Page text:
Regent did not show much enthusiasm for an idea, raised by an analyst during the call, that Barrick could diversify and recast itself as another mega-miner in the mold of BHP Billiton (BHP-N, BLT-L) or Rio Tinto (RTP-N, RIO-L).
Although Barrick, which positions itself to investors as a pure gold play, is not too diversified by commodity, Regent says that it is well-diversified geographically. “Our focus will continue to be on gold,” he says.
Regent identified as his biggest challenge “ensuring we deliver on our production numbers and cost numbers.” People also underestimate the challenge of ensuring projects are on track, he said.
Although Barrick is in an excellent shape regarding its reserve base, and has an attractive pipeline of projects, he says that there is “potential to take advantage of new opportunities.”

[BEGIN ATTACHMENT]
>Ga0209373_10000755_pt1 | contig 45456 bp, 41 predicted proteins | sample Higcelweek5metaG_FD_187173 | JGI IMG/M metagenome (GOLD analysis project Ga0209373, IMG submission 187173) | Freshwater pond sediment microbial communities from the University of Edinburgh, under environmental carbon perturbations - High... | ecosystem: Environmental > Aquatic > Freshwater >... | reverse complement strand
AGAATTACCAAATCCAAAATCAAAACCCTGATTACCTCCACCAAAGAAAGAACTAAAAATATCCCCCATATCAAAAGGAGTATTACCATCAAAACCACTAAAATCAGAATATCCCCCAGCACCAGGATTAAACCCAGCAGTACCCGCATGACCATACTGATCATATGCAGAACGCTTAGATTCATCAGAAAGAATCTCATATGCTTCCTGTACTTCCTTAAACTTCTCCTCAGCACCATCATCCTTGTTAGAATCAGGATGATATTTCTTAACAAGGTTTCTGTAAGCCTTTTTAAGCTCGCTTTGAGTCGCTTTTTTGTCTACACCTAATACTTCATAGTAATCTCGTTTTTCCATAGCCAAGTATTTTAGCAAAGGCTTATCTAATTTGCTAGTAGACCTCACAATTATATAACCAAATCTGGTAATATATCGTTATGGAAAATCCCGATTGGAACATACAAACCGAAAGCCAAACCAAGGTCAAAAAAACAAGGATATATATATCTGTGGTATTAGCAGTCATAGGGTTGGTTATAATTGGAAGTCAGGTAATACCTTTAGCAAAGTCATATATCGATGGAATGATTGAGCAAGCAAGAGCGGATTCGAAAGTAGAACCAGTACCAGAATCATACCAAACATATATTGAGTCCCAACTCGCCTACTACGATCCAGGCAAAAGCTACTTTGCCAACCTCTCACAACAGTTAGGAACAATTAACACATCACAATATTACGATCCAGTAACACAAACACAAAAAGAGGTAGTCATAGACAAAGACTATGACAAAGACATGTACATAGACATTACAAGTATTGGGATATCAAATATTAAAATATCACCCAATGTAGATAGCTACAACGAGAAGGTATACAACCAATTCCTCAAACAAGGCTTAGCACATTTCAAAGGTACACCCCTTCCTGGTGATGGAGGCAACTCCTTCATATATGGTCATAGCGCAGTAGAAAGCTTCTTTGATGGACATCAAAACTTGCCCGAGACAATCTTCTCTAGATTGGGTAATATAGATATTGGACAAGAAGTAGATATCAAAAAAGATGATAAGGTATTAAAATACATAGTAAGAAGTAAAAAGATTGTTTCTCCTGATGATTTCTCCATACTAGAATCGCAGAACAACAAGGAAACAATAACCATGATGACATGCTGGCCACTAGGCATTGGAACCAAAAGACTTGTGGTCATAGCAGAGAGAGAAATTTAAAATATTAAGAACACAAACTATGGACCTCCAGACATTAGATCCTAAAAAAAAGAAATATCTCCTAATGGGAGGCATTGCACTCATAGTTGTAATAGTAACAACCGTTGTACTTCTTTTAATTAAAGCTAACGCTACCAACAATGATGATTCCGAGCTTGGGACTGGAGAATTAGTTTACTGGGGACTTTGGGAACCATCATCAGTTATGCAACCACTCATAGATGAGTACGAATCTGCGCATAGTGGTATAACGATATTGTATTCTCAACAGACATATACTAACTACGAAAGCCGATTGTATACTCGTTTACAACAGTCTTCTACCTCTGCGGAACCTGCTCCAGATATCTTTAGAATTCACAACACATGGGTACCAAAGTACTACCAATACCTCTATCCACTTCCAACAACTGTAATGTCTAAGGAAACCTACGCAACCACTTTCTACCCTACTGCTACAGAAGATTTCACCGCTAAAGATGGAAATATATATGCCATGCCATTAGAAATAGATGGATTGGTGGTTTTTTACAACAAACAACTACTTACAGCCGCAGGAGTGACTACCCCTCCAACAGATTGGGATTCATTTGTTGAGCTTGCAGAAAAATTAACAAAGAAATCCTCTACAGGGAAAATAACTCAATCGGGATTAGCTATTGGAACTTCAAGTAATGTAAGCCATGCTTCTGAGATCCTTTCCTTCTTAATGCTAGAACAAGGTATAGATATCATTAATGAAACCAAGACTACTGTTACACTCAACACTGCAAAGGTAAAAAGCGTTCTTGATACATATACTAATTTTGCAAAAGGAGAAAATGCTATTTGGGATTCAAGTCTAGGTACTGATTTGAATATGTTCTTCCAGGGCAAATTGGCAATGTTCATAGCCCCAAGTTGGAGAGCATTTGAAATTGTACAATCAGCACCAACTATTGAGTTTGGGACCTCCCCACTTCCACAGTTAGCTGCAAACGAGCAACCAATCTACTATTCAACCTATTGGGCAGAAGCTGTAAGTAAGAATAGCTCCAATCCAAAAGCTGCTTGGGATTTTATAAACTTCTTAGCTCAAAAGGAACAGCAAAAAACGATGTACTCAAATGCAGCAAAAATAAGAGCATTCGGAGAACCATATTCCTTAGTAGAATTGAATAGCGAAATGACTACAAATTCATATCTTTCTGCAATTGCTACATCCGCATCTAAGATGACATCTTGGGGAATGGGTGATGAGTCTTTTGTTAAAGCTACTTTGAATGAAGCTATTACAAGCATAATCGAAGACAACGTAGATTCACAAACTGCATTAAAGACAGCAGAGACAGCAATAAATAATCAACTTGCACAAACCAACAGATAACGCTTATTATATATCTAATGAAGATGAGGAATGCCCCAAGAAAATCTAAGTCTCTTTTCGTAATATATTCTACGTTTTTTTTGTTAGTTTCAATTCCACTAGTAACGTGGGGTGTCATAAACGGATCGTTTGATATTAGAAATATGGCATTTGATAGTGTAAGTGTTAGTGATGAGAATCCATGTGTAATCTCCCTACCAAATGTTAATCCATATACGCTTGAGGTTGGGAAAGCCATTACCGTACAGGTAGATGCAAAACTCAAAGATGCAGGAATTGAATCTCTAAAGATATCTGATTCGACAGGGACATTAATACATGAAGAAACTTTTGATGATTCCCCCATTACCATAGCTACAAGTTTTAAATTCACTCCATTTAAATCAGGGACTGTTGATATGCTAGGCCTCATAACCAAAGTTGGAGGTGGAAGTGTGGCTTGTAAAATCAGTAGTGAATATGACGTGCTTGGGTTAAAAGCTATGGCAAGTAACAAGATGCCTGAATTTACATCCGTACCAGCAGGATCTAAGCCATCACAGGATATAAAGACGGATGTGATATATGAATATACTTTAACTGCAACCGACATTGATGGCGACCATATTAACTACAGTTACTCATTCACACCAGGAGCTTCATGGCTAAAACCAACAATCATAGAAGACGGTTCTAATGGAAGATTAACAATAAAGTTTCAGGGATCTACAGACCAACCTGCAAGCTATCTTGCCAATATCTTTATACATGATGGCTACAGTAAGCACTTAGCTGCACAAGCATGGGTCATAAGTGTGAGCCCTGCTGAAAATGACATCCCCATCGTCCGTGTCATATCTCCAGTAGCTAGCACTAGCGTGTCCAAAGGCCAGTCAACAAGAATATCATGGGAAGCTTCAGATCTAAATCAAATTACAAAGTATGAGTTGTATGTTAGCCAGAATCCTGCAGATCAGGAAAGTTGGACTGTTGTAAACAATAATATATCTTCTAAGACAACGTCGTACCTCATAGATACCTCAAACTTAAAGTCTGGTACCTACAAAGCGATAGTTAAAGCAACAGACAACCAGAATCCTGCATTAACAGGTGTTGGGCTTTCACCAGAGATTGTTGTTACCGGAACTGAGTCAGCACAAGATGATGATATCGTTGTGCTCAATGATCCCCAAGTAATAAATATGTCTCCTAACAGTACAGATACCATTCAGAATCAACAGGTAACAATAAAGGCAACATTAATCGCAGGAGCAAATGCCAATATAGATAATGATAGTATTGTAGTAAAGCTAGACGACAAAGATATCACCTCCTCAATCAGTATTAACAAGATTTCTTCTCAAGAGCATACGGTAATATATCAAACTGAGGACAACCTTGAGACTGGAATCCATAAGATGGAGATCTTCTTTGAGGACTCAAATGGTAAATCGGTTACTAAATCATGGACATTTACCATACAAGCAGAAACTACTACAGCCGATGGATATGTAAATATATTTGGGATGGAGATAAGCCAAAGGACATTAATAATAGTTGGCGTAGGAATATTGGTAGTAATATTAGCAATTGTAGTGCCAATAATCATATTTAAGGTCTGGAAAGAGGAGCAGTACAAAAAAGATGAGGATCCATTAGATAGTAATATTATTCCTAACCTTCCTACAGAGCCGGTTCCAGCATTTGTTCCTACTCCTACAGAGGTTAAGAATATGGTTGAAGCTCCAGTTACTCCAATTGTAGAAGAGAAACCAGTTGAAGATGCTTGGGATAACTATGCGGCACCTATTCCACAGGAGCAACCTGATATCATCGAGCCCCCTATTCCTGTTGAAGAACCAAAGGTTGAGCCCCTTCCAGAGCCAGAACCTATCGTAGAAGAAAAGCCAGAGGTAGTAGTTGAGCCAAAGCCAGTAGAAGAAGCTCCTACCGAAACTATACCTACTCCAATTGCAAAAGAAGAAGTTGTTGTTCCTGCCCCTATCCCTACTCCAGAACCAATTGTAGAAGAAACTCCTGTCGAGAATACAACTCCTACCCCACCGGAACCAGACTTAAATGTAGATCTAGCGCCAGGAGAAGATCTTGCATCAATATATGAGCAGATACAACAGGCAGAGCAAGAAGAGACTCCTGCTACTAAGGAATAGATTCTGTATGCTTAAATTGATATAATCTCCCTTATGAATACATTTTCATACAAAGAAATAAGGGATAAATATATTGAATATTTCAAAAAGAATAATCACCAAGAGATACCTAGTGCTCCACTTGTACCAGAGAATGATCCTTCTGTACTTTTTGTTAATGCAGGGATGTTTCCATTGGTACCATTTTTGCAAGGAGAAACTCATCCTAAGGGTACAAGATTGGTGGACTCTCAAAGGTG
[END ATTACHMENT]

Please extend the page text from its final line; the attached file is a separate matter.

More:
Regent identified capital allocation as both a challenge and an opportunity. “We must invest in a way that creates the most value,” he said.
Asked whether he would like to delay or hold back any activity on the merger-and-acquisition front, Regent’s reply was instructive.
“I would shudder to think that I will be a cause for a delay of anything that makes sense for the company,” he said. Although he did not name any imminent deal, he does not plan to defer merger and acquisition activity.
Barrick’s three most important priorities are exploration, project development and acquisitions, “a three-pronged attack,” which he sees no reason to change. He says that the company has a good track record of advancing projects.